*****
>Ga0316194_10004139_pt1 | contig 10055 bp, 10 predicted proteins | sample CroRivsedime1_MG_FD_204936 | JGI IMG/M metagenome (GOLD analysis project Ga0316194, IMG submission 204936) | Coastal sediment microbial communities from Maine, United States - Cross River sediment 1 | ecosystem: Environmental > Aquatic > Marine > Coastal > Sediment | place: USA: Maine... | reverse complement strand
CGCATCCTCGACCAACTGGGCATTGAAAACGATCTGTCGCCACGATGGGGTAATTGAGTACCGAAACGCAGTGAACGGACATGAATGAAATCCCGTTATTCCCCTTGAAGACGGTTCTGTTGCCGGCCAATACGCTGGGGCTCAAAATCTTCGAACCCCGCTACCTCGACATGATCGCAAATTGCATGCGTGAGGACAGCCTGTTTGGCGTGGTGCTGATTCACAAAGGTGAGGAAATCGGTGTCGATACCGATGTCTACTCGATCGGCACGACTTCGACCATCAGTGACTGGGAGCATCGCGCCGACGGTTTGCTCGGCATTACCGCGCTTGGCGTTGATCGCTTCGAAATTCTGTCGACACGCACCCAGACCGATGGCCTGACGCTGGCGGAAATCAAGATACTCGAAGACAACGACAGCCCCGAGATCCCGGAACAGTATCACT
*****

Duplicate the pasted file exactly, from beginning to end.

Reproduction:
>Ga0316194_10004139_pt1 | contig 10055 bp, 10 predicted proteins | sample CroRivsedime1_MG_FD_204936 | JGI IMG/M metagenome (GOLD analysis project Ga0316194, IMG submission 204936) | Coastal sediment microbial communities from Maine, United States - Cross River sediment 1 | ecosystem: Environmental > Aquatic > Marine > Coastal > Sediment | place: USA: Maine... | reverse complement strand
CGCATCCTCGACCAACTGGGCATTGAAAACGATCTGTCGCCACGATGGGGTAATTGAGTACCGAAACGCAGTGAACGGACATGAATGAAATCCCGTTATTCCCCTTGAAGACGGTTCTGTTGCCGGCCAATACGCTGGGGCTCAAAATCTTCGAACCCCGCTACCTCGACATGATCGCAAATTGCATGCGTGAGGACAGCCTGTTTGGCGTGGTGCTGATTCACAAAGGTGAGGAAATCGGTGTCGATACCGATGTCTACTCGATCGGCACGACTTCGACCATCAGTGACTGGGAGCATCGCGCCGACGGTTTGCTCGGCATTACCGCGCTTGGCGTTGATCGCTTCGAAATTCTGTCGACACGCACCCAGACCGATGGCCTGACGCTGGCGGAAATCAAGATACTCGAAGACAACGACAGCCCCGAGATCCCGGAACAGTATCACT